There could be taxing times ahead for SMEs
Last week, the Welsh Government published its draft budget. In it were several opportunities that are exciting and important for the business community, but there are also points of concern.
At FSB Wales, we are pleased to welcome pre-existing commitments to reforming the business rates system.
This is alongside the commitments to exploring the Swansea Metro, a third Menai Bridge crossing and improving the A470 and A487, which are all infrastructure developments that will benefit those that are seeking to travel and raise awareness of their business around Wales.Removing the tolls on the Cleddau Bridge will also unlock more areas of SouthWest Wales for small businesses and the self-employed.
A new fund to support businesses through the Brexit process could be critical in maintaining and developing a resilient and vibrant SME sector in Wales following our exit from the European Union.
However, we are concerned to see that £100m will be cut from the economy and infrastructure budget.
While we have not yet seen the full departmental budget in order to determine where the money will be cut from, we are clear that any cut to the budget should not lead to a decrease in business support. We look forward to seeing the departmental budget in the coming weeks to ensure that this will not be the case.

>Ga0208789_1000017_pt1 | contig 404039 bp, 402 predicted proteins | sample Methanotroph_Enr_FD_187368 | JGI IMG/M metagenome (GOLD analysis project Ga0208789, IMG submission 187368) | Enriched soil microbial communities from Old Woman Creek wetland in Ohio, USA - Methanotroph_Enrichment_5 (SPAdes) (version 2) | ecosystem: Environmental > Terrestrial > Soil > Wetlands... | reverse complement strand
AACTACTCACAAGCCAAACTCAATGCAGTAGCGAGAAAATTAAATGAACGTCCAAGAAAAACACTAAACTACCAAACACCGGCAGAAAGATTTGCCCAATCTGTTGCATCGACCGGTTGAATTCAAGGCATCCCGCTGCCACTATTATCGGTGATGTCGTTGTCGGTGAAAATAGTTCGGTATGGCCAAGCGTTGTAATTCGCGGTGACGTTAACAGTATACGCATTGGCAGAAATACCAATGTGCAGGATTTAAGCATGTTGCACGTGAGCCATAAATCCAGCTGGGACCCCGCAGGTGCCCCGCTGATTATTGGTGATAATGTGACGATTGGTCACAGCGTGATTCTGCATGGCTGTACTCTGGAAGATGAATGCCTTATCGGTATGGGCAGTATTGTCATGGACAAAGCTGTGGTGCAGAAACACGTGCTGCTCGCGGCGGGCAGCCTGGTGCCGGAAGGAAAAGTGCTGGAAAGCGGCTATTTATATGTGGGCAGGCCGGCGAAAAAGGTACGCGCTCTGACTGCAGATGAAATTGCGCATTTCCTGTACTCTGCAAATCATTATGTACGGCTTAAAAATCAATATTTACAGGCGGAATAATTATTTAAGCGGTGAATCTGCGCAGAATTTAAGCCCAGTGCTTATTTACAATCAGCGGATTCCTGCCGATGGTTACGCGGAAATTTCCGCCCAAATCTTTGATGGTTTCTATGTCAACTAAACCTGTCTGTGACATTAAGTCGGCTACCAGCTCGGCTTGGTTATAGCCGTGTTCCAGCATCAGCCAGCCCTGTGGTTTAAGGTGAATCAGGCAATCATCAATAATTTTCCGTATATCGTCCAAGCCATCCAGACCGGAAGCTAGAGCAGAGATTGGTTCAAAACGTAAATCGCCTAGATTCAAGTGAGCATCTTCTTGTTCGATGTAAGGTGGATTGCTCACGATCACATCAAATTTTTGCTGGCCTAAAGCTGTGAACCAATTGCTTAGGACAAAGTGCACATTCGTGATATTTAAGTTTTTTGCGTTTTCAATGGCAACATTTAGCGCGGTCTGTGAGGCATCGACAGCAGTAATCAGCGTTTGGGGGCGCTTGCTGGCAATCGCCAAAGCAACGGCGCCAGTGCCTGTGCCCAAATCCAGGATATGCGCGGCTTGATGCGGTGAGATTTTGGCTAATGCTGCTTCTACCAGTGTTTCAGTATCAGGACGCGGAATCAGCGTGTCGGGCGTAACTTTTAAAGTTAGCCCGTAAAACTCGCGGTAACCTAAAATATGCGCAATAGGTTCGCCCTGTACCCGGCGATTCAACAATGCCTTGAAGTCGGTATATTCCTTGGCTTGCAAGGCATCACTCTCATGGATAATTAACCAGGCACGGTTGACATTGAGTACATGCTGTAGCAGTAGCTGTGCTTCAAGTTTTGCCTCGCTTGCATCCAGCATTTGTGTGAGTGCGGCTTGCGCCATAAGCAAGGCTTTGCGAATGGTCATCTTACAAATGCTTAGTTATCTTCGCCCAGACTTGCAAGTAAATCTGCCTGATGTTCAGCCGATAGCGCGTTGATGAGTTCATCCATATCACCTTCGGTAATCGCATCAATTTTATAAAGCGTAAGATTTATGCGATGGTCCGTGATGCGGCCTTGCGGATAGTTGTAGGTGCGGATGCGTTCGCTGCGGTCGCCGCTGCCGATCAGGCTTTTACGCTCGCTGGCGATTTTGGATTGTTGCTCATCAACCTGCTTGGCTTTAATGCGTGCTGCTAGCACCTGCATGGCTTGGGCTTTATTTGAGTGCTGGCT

A New Budget for Wales has also, for the first time, introduced a conversation about new taxes that the Welsh Government could introduce for Wales.
There are four proposed new tax options, only one of which will be put to the UK Government in 2018. The options are: A tourism tax; A disposable plastic tax; A vacant land tax; and A tax to support social care
There has been no further detail from the Welsh Government on what any of these taxes could look like, and at FSB Wales we look forward to seeing the full outline of each proposed tax from the Welsh Government so that we can engage with the process and ensure that the voice of small businesses is heard loud and clear in the debate on new taxes for Wales.
On the face of it, a tourism tax should be approached with caution. As many as 98% of tourism businesses are SMEs and they have the highest rate of business closure (at 11.9%) of any priority sector.
This is coupled with the fact that tourism businesses tend to be concentrated in areas that are less diverse economically, such as Gwynedd, Ceredigion and Pembrokeshire. So taxing this major local economy could cause significant uncertainty owners.
The data around the amount of SMEs engaged in tourism also demonstrates how this tax could disproportionately impact upon small businesses across Wales.
FSB Wales would be very concerned about any tax that would disproportionately impact upon small businesses in this way, and the message this sends from the Welsh Government to business.
This is all in the context of around 11 million people visiting Wales annually, 10 million of whom are from the rest of the UK. This leads to about 35 million nights stayed in Welsh hotels, hostels and B&Bs.
We must look closely at the kind of message we are going to send to tourists looking to spend a night in Wales.
Ultimately, the main issue with all of the taxes proposed is that we do not yet know the detail in order to engage fully with the Welsh Government, which is something we look forward to doing in the near future.
Janet Jones is policy chair of FSB Wales. for tourism business
> A ‘tourism tax’ is one of a number of options being mooted by the Welsh Government in its draft budget